This passage from Matthew 9:27-31 comforts and confuses me. Take a look:
As Jesus passed by, two blind men followed him, crying out,
“Son of David, have pity on us!”
When he entered the house,
the blind men approached him and Jesus said to them,
“Do you believe that I can do this?”
“Yes, Lord,” they said to him.
Then he touched their eyes and said,
“Let it be done for you according to your faith.”
And their eyes were opened.
Jesus warned them sternly,
“See that no one knows about this.”
But they went out and spread word of him through all that land.
It comforts me because Jesus shows his love, care, and mercy. It confuses me because how on earth can Jesus say, “See that no one knows about this.”? Would their family, friends, and neighbors not notice that two blind men are suddenly able to see? But then I think, how often do we change something about ourselves and those around us don’t notice? I don’t necessarily mean external changes like a haircut or new shirt. It’s the internal changes people don’t see, the ones that cause us the most struggle, the ones where God works in our souls and we lose something negative and gain goodness from him.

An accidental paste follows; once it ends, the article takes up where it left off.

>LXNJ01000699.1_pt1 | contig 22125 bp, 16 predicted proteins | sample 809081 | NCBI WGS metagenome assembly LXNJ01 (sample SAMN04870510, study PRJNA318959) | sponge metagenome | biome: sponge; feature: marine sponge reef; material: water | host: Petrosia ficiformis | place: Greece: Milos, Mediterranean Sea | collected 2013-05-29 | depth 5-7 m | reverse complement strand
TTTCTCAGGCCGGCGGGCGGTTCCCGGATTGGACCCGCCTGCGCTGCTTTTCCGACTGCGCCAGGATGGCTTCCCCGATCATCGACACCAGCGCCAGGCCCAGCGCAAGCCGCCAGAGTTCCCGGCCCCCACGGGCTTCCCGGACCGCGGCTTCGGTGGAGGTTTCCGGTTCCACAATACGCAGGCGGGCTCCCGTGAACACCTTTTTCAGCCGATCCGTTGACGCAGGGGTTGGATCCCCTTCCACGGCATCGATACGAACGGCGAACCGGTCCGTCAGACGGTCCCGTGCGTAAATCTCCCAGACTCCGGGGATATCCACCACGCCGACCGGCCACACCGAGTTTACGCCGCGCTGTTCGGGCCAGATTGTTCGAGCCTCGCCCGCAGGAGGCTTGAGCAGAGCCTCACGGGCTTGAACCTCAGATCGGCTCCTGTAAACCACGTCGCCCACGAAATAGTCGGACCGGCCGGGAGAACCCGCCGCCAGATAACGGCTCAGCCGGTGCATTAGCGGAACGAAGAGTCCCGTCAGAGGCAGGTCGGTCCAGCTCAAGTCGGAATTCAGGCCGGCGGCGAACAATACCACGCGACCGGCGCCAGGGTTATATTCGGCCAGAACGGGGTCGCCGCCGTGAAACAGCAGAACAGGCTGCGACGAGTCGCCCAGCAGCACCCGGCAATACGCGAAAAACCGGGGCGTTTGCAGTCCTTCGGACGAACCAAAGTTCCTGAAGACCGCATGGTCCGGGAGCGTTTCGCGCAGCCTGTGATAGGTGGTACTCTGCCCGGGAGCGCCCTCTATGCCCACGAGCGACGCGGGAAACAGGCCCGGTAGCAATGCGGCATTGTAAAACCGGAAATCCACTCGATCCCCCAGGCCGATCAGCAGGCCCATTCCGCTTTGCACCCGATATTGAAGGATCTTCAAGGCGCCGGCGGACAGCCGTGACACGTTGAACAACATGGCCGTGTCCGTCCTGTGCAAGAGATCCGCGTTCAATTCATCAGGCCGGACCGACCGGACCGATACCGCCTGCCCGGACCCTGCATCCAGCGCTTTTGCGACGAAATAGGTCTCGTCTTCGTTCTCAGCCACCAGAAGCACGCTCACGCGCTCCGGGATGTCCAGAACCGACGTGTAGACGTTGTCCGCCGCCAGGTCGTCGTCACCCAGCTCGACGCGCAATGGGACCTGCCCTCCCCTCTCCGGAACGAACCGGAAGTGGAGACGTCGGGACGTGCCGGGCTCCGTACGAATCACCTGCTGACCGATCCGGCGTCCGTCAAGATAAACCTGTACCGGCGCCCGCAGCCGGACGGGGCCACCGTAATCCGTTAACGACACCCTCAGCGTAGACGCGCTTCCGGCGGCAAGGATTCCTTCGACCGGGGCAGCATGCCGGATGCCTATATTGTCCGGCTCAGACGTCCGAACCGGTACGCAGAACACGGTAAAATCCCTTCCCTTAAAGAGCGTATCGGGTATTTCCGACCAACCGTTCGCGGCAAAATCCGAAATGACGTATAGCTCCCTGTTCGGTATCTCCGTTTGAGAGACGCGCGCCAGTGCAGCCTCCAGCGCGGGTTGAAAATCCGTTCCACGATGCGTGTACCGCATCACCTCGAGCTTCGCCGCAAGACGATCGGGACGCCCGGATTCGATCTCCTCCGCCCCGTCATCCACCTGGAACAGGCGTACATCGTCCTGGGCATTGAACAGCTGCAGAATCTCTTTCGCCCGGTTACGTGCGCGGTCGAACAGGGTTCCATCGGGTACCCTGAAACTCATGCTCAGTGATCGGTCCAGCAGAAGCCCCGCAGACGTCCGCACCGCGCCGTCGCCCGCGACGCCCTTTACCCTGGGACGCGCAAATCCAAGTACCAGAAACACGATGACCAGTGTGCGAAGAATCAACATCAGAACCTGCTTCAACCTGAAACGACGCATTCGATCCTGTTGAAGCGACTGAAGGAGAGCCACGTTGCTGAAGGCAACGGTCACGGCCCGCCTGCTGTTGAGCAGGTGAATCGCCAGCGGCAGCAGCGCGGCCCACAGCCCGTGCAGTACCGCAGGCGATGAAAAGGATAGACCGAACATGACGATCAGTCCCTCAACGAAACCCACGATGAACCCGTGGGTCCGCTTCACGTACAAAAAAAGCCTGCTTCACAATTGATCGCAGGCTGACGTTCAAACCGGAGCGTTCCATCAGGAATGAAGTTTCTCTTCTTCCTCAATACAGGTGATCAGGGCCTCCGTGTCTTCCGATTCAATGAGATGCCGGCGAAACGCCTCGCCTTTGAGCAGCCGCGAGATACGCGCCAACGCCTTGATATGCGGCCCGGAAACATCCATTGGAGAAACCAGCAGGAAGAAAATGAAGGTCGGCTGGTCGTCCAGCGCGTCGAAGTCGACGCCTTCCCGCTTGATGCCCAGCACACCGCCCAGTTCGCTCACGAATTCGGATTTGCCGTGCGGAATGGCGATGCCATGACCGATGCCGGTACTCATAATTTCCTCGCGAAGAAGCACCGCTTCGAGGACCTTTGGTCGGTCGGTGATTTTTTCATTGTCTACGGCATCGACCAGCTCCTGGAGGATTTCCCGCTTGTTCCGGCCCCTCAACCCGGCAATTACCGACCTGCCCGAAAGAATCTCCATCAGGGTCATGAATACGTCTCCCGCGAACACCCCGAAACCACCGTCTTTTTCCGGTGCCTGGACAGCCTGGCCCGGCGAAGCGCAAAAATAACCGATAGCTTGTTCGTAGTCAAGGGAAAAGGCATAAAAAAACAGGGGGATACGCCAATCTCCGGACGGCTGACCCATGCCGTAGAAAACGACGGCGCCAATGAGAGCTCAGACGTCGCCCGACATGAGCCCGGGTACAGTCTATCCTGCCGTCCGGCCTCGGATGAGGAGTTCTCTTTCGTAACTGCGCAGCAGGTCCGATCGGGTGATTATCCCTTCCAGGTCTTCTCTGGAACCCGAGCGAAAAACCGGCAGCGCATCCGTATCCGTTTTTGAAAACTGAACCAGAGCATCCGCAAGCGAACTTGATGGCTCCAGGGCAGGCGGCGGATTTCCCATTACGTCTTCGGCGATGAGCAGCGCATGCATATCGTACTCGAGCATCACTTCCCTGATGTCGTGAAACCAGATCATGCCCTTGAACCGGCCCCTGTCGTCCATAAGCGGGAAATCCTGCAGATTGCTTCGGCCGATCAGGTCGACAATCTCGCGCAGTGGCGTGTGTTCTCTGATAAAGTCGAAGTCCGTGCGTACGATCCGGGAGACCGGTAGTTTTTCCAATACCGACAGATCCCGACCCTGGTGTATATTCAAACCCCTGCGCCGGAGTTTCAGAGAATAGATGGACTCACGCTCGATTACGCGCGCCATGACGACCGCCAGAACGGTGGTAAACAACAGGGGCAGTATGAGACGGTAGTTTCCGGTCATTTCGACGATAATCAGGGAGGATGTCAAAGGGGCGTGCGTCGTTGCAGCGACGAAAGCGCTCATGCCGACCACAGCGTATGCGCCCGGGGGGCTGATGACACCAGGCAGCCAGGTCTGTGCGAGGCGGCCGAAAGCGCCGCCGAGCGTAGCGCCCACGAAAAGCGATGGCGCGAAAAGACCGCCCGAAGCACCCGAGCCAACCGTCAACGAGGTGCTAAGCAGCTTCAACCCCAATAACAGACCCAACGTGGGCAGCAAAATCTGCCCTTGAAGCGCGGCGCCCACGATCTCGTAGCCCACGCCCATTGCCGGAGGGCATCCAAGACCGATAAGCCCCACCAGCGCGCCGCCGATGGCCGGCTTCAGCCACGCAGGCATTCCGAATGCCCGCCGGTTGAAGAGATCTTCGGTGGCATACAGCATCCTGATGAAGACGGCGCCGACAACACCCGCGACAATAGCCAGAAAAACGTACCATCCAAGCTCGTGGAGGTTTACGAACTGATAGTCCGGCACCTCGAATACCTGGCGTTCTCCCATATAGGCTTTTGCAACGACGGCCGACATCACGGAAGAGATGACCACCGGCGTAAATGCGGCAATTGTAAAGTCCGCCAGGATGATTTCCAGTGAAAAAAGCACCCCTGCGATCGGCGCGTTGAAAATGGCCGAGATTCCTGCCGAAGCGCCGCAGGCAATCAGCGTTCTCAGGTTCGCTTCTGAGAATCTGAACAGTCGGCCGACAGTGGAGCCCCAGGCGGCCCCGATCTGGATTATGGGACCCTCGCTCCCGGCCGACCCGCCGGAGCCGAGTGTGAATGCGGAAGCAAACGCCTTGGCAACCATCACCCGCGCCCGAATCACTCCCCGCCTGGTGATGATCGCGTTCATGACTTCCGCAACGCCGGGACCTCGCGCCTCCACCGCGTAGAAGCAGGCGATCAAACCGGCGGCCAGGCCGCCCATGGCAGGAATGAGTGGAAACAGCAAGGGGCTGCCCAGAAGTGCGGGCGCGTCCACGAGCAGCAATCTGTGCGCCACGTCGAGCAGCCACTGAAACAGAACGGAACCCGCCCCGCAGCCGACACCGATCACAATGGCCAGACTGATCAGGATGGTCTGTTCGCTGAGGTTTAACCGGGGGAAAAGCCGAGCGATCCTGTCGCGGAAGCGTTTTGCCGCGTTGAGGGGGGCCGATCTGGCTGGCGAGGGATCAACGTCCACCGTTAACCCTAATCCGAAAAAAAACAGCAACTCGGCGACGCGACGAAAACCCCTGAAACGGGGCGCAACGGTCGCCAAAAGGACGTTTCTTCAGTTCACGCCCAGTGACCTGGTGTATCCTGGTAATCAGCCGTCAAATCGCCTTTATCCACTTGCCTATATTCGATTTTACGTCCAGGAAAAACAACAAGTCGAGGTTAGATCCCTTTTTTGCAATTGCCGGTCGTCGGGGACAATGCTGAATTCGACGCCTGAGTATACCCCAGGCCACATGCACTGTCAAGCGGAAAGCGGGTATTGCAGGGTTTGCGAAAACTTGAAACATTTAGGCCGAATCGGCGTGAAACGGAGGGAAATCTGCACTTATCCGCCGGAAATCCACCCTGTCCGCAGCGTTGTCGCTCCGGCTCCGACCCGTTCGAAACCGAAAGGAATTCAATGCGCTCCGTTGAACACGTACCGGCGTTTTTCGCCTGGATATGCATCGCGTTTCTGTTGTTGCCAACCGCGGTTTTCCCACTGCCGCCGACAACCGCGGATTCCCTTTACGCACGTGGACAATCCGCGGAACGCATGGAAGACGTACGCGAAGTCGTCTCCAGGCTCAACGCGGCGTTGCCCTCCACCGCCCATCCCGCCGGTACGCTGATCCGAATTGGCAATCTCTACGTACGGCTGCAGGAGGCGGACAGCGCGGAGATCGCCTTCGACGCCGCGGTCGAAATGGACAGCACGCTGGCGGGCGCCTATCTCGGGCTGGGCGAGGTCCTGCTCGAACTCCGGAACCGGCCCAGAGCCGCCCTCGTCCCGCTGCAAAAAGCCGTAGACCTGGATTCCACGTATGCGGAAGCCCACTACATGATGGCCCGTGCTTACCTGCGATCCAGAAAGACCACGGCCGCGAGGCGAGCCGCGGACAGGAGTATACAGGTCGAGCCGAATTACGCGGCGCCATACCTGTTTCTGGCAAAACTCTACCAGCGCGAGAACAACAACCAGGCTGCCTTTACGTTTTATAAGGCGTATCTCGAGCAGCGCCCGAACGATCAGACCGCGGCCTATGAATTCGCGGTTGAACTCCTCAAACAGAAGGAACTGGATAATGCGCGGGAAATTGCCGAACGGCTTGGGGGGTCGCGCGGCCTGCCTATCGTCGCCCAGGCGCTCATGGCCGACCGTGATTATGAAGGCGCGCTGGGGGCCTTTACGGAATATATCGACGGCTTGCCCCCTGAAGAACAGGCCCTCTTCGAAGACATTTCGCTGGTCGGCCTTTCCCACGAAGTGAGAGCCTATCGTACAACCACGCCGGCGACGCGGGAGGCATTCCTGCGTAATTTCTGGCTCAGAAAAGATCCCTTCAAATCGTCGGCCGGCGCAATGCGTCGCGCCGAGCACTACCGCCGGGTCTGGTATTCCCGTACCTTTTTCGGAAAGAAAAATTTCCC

When we have a change of heart or attitude often others don’t see it because of their belief that people can’t change. Or past experience with a person has shown them that people don;t want to change. Is it necessary for others to notice God’s work in you? Not really. Our faith leads us to trust; our humanness wants to be noticed for our faith but that is not God’s way. Jesus wants to give us what we need, but he does so quietly. Rather than sounding the trumpet to tell people how much Jesus has done for you, why not live your life so that it reflects what he has done? People will notice and believe your actions far more than your words.
I’d like to think that’s the point Jesus was trying to make with the blind men. Don’t make a big deal about what happened by talking about it. Instead, live your life with gratitude, lead others to Jesus by allowing him to be seen in you. This doesn’t mean telling people all that Jesus has done in your life is wrong. It does mean that our life needs to reflect him. We need to walk the talk and have our eyes open if we want to be credible witnesses to Jesus.